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Democrats question donations to Kean
The Star-Ledger/NJ.com
September 15, 2006

The same day state Sen. Tom Kean Jr. voted twice to let Horizon Blue Cross Blue Shield of New Jersey keep a $40 million tax exemption, he collected $13,300 in contributions for his U.S. Senate race from 17 company executives and their family members.

Kean (R-Union) cast the votes in the final, frenetic day of the fight over the 2005 state budget.

Democrats, trying to close a $500 million budget gap, put up a last-minute bill to close what they called a loophole in the tax that health care insurers pay on premiums. Republicans called it a tax increase aimed only at Horizon, the largest health insurer in the state, and said it would cost the company as much as $40 million.

In party-line votes on June 30, 2005, Kean joined other Republicans on the budget committee and on the Senate floor to oppose the measure introduced three days earlier. The legislation won approval anyway, with the support of the Democratic majority.

On the day of those votes, records show Kean received $13,300 in campaign donations from the Horizon executives, including $4,100 from Horizon CEO and president William Marino and his wife, Paula.

Aides to Kean said there was no connection between the votes and the contributions. "Tom Kean Jr. has never taken contributions with strings attached," campaign spokeswoman Jill Hazelbaker said.

Hazelbaker and Horizon spokesman Thomas Rubino both suggested that the timing of the checks was a coincidence. The payments were actually for a Kean fundraiser held eight days earlier at the Newark Club, they said, and it took a few days to get the checks in hand.

"Since this (tax) measure was not even in existence until after the fundraiser, there was no connection whatsoever," Rubino said. "Any contention to the contrary is simply untrue and ignores the facts."

An aide to Kean's opponent, Democratic Sen. Robert Menendez, argued that "coincidence" simply could not explain why all 17 contributions were collected on the same day as Kean's votes, especially eight days after the fundraiser. The timing, spokesman Matt Miller said, raises questions about Kean's ethics.

The donations fit a pattern, said Miller, citing previous reports that Kean had received $62,500 in contributions from members of corporate boards on which his father, former Gov. Tom Kean Sr., served. That includes $21,000 contributed by United Health Group executives at a fundraiser held the same day as a board meeting. Kean said the event was organized by Sen. Norm Coleman (R-Minn.) and the timing was a coincidence.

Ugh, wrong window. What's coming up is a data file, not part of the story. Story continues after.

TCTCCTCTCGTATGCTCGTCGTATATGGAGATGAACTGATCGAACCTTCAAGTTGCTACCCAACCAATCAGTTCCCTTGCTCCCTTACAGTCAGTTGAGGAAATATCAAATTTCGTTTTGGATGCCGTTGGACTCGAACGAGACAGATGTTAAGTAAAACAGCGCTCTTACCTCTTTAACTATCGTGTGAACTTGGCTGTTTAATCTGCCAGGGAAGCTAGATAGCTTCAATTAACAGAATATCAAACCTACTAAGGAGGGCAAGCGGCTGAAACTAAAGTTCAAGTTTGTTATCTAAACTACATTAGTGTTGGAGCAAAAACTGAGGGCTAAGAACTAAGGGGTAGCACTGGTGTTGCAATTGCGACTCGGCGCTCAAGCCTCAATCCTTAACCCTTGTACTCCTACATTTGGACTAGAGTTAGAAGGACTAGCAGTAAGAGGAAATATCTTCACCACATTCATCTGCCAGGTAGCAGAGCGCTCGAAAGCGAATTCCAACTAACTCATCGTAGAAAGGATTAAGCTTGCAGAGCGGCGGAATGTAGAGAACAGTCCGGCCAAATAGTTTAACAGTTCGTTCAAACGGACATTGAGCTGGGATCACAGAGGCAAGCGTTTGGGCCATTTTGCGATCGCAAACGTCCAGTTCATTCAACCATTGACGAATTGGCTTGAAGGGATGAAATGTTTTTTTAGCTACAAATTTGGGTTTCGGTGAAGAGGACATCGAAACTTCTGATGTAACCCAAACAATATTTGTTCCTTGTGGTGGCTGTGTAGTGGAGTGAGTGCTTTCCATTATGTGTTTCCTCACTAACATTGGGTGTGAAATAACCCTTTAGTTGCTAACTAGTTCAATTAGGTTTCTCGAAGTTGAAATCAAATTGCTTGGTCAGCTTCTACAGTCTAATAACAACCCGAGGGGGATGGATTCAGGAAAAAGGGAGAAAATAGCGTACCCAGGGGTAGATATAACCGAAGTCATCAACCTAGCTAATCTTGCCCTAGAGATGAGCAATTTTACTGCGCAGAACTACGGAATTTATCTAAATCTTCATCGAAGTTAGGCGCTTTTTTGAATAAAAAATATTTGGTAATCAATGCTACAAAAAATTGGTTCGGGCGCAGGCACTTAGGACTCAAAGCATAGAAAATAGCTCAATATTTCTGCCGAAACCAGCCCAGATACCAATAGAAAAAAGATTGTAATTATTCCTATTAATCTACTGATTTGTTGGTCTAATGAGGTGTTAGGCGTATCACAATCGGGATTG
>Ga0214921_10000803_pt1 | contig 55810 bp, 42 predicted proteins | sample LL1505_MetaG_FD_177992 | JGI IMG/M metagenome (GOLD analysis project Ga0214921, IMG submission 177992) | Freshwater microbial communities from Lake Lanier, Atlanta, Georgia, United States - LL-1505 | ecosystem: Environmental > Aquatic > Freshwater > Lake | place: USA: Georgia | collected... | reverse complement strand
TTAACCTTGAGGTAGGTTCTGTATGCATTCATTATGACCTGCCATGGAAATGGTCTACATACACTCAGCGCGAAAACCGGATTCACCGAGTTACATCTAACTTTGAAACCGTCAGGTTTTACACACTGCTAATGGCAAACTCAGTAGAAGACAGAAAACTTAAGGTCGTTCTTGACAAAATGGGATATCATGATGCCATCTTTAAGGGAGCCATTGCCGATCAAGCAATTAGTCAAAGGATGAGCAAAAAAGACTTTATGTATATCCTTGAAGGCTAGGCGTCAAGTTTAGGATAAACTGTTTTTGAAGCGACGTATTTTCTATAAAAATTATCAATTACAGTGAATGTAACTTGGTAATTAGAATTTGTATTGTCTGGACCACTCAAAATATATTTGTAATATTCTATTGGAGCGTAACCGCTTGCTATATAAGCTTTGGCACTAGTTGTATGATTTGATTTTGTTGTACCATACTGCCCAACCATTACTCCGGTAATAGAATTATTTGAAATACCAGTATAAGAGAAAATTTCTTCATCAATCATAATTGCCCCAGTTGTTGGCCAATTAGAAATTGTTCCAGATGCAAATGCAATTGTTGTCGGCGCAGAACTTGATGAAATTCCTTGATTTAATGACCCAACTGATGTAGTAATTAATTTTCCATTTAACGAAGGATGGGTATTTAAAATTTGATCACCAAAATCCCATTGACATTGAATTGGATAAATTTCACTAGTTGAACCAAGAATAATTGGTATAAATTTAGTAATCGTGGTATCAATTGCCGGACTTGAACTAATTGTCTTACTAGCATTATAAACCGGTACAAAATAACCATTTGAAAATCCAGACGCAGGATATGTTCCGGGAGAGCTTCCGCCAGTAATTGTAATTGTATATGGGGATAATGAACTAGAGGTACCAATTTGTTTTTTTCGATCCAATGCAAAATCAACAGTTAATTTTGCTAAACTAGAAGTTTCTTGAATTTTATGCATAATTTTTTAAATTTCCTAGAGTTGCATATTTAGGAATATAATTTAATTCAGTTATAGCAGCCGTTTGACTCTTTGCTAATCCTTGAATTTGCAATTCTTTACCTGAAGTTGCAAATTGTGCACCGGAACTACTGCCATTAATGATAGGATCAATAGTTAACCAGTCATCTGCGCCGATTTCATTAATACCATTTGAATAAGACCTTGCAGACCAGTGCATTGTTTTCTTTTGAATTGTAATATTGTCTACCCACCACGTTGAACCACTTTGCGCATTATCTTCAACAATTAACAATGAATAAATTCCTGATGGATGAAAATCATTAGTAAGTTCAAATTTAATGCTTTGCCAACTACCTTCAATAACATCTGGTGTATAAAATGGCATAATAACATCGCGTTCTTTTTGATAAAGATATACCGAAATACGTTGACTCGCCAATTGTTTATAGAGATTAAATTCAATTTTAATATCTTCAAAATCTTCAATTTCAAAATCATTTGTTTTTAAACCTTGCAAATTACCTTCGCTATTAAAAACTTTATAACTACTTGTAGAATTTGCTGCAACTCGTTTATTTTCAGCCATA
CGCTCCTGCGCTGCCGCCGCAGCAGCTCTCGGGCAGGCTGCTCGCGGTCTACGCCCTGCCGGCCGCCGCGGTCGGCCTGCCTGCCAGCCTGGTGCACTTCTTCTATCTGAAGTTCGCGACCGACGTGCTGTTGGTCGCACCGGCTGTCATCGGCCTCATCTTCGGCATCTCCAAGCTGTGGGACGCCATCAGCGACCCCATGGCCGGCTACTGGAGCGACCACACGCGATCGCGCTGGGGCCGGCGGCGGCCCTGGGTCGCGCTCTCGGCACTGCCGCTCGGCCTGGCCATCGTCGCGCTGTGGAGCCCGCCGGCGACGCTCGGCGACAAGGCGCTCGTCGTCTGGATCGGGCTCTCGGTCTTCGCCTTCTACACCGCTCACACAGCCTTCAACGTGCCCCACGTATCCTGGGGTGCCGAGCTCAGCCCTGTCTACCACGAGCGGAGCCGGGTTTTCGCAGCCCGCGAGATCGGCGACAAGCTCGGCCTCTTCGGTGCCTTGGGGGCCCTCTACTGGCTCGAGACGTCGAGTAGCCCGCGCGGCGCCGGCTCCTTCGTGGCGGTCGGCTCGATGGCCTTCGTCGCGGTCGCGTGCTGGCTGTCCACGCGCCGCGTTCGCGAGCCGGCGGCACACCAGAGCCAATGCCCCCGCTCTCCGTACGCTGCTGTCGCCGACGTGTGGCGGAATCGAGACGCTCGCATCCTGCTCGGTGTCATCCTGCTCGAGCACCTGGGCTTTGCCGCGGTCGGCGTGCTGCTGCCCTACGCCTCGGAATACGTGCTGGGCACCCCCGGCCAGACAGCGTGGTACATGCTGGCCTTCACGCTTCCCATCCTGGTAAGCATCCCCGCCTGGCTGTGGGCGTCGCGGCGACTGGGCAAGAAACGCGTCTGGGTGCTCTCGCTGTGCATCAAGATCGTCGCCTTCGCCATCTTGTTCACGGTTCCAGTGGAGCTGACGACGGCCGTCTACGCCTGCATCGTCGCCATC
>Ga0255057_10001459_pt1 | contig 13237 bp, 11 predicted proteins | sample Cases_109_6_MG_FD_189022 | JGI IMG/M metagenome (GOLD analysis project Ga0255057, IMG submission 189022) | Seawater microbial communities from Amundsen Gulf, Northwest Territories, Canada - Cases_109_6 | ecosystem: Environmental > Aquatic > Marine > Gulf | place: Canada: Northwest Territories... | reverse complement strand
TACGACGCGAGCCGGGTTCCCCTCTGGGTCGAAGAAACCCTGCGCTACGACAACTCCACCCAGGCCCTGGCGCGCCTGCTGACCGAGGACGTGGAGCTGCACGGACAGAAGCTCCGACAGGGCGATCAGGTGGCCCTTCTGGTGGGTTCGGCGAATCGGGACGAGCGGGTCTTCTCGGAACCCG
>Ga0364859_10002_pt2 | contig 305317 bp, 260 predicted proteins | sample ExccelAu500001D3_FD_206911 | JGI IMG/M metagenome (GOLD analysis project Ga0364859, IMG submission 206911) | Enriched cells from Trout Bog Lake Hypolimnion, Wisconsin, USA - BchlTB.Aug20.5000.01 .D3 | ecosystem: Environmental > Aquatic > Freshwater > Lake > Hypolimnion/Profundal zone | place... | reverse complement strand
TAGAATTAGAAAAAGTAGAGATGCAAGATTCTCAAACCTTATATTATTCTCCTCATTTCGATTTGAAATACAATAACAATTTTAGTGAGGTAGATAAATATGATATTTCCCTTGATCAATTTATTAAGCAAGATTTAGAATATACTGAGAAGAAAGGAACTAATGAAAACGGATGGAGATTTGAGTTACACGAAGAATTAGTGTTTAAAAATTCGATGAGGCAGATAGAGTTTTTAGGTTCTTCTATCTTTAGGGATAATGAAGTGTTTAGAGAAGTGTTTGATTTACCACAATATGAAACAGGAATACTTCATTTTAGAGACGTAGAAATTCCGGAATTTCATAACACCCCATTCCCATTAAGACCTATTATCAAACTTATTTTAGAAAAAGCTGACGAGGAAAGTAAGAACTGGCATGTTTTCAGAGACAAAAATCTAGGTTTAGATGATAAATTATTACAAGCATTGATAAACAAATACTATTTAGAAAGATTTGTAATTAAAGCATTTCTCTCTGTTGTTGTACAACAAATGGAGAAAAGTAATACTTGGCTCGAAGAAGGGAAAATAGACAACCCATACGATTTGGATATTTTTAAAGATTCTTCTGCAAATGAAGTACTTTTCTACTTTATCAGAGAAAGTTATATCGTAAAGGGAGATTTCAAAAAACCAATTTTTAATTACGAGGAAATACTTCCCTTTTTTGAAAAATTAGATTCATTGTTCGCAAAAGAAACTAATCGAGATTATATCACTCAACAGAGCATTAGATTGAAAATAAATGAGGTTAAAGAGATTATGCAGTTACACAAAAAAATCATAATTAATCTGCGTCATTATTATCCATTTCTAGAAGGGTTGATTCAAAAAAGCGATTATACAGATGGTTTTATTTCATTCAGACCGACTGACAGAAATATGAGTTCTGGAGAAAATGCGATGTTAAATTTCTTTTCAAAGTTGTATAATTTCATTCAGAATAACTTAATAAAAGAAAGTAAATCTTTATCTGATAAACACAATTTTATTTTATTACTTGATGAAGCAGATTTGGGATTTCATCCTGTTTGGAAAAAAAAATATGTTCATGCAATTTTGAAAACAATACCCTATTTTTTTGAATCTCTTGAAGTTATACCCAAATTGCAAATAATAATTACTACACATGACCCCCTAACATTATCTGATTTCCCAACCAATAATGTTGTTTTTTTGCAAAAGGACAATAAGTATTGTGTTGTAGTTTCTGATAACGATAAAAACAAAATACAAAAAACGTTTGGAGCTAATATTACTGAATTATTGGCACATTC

"He's a hypocrite," Miller said of Kean. "This shows he's not the reformer he portrays himself to be. It also shows that while his vote may be for sale, at least we know the price."

Menendez also has taken campaign donations from Marino, including $1,000 for his Senate campaign in April 2005, two months before Marino contributed to Kean's Senate campaign. Miller said there was no issue there because, unlike Kean, Menendez wasn't voting on a bill affecting Horizon.

Democrats in Trenton took exception to the characterization of the bill as a tax hike. Its sponsor, state Sen. Barbara Buono (D-Middlesex), said the aim was not to raise taxes on Horizon, but to put it on the same plane as health maintenance organizations statewide.

Horizon, registered as a nonprofit in New Jersey, has enjoyed a unique tax status since its creation in 1932. What Buono termed a "loophole" allowed Horizon to pay only 12.5 percent of the tax on premiums that other insurers paid.

In 2004, according to a study by the treasurer's office, Horizon paid $2.5 million in taxes on premiums. Without the loophole, it would have had to pay $34.5 million.

"We were just trying to level the playing field," Buono said.

The fight with Horizon over the premium tax played out against the backdrop of a Democratic proposal to tap a $1.2 billion surplus Horizon had amassed. If the company was socking away that much money, Democrats argued, it shouldn't be getting a tax break from the state.

Kean issued a public statement to the media June 29 siding with Horizon.

"The Blue Cross surplus is not 'extra' money that politicians can take at their pleasure," Kean said in the statement. "Taking $300 million to balance the state budget could result in the company being unable to write new policies and possibly endanger its solvency."

In the end, amid threats by Horizon to sue the state if it tried to tap the surplus, Democrats backed off and passed the premium tax bill instead. They ended up balancing the budget by cutting $500 million in property tax rebates.

Original Text